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Leadership of borough council in North West pursue unitary status

Chorley Borough Council’s leadership wants to break away from Lancashire and become a unitary.

The council is yet to formally adopt the policy but its Labour leader Alistair Bradley is promoting it.

He and local Labour MP Lindsay Hoyle have put the plan to Communities Secretary Eric Pickles, who they said had urged them to demonstrate local backing for the plan before it was put to the Government.

Pickles has told those supporting a number of reorganisation plans elsewhere that he would give permission only if all authorities involved agreed.

Chorley would be among the smallest unitary councils were it independent.

Cllr Bradley said: “We have been able to introduce a number of improvements since we took control in 2012 but we often find ourselves thwarted by not being in control of all local services, which would help improve the area.

“We believe local services are best provided by local people within our borough and that is why we want put this question to local residents.”

Local government reform would be on the political agenda after the general election and so finding out before that whether local support existed for a unitary would be better than “having something forced upon us”, he said.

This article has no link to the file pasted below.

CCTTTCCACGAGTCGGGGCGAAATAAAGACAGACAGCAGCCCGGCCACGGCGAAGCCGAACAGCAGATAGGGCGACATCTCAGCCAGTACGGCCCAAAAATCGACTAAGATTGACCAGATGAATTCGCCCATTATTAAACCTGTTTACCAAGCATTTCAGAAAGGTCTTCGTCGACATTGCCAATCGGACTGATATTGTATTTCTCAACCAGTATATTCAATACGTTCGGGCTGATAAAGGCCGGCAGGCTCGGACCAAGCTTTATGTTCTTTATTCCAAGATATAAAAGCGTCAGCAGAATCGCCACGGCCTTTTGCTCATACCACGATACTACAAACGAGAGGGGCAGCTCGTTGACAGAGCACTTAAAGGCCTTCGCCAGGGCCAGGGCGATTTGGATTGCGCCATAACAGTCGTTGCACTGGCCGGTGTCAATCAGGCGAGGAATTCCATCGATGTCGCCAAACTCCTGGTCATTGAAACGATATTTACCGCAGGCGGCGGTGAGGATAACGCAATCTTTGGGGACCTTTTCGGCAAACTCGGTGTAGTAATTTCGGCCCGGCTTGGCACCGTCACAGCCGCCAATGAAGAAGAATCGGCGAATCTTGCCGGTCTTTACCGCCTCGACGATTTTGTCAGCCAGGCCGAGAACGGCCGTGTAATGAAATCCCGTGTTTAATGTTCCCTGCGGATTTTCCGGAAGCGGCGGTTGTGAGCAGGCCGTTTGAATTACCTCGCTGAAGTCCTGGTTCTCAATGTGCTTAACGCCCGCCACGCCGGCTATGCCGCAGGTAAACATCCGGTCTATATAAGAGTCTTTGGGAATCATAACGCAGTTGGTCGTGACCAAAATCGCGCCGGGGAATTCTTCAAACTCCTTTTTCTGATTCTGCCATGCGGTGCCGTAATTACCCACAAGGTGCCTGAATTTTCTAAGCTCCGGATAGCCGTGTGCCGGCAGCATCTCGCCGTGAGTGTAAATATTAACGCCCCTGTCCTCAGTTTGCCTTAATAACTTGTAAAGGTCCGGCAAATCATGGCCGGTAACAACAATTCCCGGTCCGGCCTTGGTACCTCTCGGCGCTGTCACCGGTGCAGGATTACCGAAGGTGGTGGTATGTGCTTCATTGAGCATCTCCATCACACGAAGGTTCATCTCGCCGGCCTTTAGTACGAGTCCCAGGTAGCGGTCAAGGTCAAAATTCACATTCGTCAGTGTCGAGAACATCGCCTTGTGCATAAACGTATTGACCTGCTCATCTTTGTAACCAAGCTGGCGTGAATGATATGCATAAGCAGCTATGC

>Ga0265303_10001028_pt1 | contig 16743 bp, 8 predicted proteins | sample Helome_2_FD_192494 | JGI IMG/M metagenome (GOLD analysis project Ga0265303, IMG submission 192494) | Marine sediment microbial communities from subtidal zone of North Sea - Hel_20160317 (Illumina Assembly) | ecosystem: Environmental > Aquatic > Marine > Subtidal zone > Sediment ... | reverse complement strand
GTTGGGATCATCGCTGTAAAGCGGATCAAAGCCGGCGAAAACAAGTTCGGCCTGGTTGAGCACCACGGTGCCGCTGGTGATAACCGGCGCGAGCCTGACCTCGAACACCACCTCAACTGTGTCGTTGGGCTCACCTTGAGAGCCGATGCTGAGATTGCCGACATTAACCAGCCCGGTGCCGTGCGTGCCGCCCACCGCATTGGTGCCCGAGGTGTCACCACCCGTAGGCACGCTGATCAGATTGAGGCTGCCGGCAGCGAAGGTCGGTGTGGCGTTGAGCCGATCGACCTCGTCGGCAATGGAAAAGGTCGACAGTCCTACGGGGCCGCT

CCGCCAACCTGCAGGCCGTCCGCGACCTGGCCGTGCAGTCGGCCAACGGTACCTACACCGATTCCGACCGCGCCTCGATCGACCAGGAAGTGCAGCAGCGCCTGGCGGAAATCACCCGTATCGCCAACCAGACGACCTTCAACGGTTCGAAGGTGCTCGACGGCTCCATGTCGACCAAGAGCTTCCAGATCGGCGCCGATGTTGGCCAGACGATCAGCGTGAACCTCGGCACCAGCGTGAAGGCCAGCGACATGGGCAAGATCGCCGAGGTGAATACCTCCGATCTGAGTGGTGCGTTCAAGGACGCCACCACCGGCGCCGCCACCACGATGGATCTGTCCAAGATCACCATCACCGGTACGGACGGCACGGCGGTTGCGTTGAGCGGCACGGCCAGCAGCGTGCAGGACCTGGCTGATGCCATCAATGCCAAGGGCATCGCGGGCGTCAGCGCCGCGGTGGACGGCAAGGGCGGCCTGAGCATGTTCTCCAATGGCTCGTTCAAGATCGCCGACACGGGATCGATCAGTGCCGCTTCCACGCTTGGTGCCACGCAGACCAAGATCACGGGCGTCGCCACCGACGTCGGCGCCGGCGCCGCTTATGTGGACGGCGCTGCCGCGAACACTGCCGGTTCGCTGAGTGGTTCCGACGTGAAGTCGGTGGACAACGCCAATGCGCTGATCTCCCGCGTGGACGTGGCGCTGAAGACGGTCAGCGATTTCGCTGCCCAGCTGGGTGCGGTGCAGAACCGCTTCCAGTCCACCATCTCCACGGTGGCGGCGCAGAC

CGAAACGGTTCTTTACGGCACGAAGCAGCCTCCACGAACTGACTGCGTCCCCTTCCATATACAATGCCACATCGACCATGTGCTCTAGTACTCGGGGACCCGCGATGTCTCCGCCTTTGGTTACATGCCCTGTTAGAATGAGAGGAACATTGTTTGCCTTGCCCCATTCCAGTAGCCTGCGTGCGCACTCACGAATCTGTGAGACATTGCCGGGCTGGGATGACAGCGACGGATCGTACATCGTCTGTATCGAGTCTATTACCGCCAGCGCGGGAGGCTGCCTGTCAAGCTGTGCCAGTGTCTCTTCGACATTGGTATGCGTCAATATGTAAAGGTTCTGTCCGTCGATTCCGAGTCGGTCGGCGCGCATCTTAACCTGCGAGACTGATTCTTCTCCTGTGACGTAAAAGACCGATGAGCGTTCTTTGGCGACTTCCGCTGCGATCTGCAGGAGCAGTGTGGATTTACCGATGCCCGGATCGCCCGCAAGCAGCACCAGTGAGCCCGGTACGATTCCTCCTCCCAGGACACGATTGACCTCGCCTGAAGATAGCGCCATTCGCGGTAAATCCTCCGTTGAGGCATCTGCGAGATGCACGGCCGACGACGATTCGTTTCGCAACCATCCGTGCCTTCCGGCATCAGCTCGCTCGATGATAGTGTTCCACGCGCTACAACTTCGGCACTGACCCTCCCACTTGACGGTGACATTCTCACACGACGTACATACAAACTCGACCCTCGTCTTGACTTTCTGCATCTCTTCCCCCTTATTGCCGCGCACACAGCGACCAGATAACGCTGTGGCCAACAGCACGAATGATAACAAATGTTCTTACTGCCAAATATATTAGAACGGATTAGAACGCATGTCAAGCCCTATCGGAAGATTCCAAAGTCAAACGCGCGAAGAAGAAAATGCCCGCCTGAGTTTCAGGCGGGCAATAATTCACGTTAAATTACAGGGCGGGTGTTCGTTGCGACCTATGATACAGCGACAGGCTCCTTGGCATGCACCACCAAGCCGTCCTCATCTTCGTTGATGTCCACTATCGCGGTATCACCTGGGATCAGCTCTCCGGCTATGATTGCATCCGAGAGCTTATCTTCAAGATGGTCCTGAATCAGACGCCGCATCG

Cllr Bradley said he was sure that Lancashire County Council would “recognise that anything that could be done to improve services locally and simplify the current system must be the way forward”.

But county leader Jennifer Mein, also Labour, said: “Whilst it's unclear exactly what councillor Bradley is suggesting we would initially consider a smaller unitary authority the size of Chorley, on its own, unlikely to be financially stable.

“Other authorities much larger than Chorley have entered into similar arrangements and some now find themselves in a critical financial position.

“Government financing is increasingly based on efficient economies of scale and the ability to work across larger areas. Any transition to a smaller authority is likely to disadvantage Chorley in this respect and result in local residents paying more for less.” 

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